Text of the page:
Marx's Theory of Class and Exploitation 
Marx's Theory of Class and Exploitation
by Yale / Ivan Szelenyi
Video Lecture 13 of 25
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Date Added: June 30, 2011

Lecture Description

In order to move from a theory of alienation to a theory of exploitation, Marx develops a concept of class and of the capitalist mode of production. He developed these in The Communist Manifesto, the Grundrisse and Das Kapital. Marx argues that what sets the capitalist mode of production apart from the commodity mode of production is not only the accumulation of money; the capitalist mode of production is characterized by the use of labor power as a commodity to create more value. The capitalist compensates the laborer enough for his labor power to reproduce the commodity (the labor power), but the laborers' power produces additional value: a surplus value for the owner. The worker is exploited when he does not keep or control the value created by his own labor power. Marx argues that the capitalist system forces people into one of two classes: the bourgeoisie and the proletariat. This class dichotomy did not describe accurately social structure in Marx time, when a sizable class of self-employed existed. Marx predicted that this "middle class" will disappear; instead it grew in size over the twentieth and twenty-first centuries.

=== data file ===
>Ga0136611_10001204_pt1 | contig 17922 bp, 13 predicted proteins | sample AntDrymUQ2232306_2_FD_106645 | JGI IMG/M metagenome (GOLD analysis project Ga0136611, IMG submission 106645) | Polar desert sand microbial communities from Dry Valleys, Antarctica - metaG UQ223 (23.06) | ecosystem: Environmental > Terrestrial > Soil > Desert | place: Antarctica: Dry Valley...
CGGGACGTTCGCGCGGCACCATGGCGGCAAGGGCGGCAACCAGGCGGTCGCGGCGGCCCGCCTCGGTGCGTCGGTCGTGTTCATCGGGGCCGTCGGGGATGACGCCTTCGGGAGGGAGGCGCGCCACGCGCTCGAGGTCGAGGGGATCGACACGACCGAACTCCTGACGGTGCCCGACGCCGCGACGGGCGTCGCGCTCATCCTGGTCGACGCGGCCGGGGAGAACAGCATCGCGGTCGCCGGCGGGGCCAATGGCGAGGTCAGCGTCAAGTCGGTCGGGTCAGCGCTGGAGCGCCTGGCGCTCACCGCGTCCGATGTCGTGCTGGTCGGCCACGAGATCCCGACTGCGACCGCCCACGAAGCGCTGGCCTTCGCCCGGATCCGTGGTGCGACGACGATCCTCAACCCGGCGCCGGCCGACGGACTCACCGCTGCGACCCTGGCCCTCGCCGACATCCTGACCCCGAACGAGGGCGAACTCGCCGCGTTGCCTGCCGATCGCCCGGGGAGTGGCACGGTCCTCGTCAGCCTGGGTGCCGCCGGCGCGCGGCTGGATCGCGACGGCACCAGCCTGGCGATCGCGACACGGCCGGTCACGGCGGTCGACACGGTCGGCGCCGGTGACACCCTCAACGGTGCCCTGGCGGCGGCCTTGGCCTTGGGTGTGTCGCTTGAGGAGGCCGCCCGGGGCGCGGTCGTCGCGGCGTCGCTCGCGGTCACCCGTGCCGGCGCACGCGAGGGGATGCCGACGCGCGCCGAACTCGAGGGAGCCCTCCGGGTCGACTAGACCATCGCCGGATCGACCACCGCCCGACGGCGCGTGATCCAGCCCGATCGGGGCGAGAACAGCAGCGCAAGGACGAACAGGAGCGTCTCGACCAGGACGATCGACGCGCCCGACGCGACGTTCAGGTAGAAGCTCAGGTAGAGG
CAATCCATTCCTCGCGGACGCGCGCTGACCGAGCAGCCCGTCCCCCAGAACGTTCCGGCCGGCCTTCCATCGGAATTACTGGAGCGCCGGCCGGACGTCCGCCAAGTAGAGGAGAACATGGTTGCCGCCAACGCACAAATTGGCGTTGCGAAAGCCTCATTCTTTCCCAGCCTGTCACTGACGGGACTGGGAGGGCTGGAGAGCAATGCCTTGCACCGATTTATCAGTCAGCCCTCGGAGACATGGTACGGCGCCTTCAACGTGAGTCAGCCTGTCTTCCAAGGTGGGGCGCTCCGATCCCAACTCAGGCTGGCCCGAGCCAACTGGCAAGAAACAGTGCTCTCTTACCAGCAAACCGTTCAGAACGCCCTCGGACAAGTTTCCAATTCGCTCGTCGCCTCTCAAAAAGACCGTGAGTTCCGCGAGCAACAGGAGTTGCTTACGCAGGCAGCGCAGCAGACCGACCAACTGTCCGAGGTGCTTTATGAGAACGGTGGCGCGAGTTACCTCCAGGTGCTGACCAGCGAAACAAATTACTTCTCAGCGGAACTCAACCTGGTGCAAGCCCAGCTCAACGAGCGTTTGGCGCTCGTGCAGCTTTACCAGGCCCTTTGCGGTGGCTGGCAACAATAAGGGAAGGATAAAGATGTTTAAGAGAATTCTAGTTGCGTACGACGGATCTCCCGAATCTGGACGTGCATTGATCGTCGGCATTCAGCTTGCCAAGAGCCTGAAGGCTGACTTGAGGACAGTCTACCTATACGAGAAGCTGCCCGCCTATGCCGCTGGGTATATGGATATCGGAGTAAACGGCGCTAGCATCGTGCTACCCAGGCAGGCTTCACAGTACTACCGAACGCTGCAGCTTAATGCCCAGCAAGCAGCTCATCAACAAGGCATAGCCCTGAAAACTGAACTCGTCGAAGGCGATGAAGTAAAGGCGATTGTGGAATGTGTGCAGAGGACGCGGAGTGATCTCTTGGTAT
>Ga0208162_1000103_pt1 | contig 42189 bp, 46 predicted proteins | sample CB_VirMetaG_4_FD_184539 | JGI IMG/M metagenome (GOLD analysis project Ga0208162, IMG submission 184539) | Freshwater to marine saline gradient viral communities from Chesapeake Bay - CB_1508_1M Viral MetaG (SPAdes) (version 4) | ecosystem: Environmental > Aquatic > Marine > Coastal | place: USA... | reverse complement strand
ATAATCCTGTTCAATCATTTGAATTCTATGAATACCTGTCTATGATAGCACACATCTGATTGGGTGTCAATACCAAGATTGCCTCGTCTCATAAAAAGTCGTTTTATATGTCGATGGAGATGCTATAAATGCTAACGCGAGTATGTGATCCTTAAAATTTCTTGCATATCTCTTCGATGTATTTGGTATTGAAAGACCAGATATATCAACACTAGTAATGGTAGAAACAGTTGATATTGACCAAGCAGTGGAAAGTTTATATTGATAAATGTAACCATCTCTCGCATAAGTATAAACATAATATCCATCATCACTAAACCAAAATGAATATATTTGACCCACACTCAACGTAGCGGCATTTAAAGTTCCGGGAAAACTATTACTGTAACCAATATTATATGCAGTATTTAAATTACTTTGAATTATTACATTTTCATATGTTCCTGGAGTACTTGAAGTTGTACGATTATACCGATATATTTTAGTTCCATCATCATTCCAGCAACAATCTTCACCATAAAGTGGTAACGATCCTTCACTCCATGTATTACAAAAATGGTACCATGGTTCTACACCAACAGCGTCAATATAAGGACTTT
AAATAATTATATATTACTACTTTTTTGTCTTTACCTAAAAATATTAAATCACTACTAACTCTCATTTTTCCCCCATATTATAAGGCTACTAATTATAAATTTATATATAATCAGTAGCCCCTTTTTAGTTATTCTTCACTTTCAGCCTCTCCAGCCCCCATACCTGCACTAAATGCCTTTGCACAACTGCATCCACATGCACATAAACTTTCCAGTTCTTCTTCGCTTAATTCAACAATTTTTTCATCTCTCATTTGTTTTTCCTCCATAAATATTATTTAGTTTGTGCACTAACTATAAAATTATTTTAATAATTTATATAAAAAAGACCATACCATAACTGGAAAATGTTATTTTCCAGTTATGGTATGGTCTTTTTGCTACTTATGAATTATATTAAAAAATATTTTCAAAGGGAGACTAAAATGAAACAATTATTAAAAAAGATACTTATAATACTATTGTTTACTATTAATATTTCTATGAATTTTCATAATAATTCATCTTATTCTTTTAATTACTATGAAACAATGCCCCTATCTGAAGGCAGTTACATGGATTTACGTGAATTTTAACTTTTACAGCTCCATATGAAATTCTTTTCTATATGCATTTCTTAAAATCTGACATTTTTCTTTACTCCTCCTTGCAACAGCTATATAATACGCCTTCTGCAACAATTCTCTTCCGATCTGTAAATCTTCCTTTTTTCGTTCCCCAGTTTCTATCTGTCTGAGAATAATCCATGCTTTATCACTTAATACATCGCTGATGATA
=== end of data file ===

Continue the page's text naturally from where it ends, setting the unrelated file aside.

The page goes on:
Reading assignment:
- Marx, Collected Works, "The Manifesto of the Communist Party," Vol. 6. pp. 477-506
- Marx, Capital, Vol. 1. pp. 163-221
- Marx, Capital, Vol. 3. Chapter 52

Course Index

Course Description

This course provides an overview of major works of social thought from the beginning of the modern era through the 1920s. Attention is paid to social and intellectual contexts, conceptual frameworks and methods, and contributions to contemporary social analysis. Writers include Hobbes, Locke, Rou... (read more)

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